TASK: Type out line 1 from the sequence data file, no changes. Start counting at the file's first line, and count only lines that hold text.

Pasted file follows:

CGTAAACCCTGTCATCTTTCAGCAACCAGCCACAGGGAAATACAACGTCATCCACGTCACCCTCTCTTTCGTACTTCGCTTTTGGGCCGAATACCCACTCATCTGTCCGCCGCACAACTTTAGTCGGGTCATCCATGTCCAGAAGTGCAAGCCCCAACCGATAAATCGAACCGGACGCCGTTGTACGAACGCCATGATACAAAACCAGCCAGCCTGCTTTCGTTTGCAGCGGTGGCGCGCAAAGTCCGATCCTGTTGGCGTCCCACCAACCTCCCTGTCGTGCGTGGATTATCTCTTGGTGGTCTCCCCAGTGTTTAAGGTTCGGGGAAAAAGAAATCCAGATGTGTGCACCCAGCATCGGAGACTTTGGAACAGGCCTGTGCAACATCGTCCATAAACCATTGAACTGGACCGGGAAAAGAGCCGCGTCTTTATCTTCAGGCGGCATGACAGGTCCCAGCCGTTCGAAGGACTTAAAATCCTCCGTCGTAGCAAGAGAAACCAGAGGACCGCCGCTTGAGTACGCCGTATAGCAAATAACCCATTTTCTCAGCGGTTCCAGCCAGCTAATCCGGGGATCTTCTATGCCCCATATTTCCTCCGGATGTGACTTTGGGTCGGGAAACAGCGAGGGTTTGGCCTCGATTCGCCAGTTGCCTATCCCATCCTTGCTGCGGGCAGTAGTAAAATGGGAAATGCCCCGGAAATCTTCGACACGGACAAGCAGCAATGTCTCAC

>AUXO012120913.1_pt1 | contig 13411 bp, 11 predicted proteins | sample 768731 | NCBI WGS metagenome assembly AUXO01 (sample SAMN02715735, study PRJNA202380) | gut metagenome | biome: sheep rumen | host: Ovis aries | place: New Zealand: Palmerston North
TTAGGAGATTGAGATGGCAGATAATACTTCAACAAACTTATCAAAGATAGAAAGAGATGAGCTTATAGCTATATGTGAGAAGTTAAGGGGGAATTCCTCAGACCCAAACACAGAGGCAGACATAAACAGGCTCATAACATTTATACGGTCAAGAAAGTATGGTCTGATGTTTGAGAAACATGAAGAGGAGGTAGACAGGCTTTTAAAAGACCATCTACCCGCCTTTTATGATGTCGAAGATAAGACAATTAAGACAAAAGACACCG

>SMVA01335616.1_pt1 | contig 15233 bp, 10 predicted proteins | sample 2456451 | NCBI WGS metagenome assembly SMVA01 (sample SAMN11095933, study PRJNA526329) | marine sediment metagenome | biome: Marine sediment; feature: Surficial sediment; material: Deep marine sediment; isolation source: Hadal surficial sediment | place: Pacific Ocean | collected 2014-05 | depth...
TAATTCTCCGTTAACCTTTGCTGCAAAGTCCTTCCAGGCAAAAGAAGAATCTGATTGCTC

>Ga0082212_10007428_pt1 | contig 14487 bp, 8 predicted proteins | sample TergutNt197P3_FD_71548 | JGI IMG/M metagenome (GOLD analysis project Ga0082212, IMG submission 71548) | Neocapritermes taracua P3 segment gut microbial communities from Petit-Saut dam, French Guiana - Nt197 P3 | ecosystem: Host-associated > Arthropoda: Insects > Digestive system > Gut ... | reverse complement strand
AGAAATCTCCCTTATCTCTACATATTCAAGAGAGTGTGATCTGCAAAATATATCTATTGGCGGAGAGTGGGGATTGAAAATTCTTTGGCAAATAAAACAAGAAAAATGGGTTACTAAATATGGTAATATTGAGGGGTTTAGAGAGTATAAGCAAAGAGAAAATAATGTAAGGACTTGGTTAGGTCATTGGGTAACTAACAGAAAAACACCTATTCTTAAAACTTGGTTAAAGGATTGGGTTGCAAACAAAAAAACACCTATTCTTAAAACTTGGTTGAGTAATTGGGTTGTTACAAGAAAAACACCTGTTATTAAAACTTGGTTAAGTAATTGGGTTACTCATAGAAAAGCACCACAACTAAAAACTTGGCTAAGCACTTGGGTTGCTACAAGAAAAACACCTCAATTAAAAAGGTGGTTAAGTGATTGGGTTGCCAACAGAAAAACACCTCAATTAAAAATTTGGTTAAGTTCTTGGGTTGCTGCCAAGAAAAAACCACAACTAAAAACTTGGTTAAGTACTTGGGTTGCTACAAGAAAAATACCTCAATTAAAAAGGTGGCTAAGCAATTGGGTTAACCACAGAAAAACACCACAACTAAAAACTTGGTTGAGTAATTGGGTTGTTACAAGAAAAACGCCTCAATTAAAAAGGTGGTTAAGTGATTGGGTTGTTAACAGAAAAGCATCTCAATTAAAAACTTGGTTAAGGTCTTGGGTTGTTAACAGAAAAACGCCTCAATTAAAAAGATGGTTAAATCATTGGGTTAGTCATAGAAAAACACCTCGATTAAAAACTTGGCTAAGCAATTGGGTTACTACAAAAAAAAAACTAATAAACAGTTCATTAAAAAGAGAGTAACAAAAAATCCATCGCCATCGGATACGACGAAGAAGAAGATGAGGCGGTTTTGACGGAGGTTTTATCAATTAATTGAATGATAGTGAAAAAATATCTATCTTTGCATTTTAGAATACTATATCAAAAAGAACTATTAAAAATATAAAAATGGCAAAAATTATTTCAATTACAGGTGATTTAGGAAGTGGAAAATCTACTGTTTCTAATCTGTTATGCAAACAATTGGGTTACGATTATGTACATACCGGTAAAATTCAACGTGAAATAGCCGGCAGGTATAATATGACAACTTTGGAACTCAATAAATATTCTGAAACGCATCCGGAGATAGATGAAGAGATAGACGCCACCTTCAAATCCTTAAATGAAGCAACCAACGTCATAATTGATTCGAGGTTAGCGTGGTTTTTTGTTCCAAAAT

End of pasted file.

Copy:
CGTAAACCCTGTCATCTTTCAGCAACCAGCCACAGGGAAATACAACGTCATCCACGTCACCCTCTCTTTCGTACTTCGCTTTTGGGCCGAATACCCACTCATCTGTCCGCCGCACAACTTTAGTCGGGTCATCCATGTCCAGAAGTGCAAGCCCCAACCGATAAATCGAACCGGACGCCGTTGTACGAACGCCATGATACAAAACCAGCCAGCCTGCTTTCGTTTGCAGCGGTGGCGCGCAAAGTCCGATCCTGTTGGCGTCCCACCAACCTCCCTGTCGTGCGTGGATTATCTCTTGGTGGTCTCCCCAGTGTTTAAGGTTCGGGGAAAAAGAAATCCAGATGTGTGCACCCAGCATCGGAGACTTTGGAACAGGCCTGTGCAACATCGTCCATAAACCATTGAACTGGACCGGGAAAAGAGCCGCGTCTTTATCTTCAGGCGGCATGACAGGTCCCAGCCGTTCGAAGGACTTAAAATCCTCCGTCGTAGCAAGAGAAACCAGAGGACCGCCGCTTGAGTACGCCGTATAGCAAATAACCCATTTTCTCAGCGGTTCCAGCCAGCTAATCCGGGGATCTTCTATGCCCCATATTTCCTCCGGATGTGACTTTGGGTCGGGAAACAGCGAGGGTTTGGCCTCGATTCGCCAGTTGCCTATCCCATCCTTGCTGCGGGCAGTAGTAAAATGGGAAATGCCCCGGAAATCTTCGACACGGACAAGCAGCAATGTCTCAC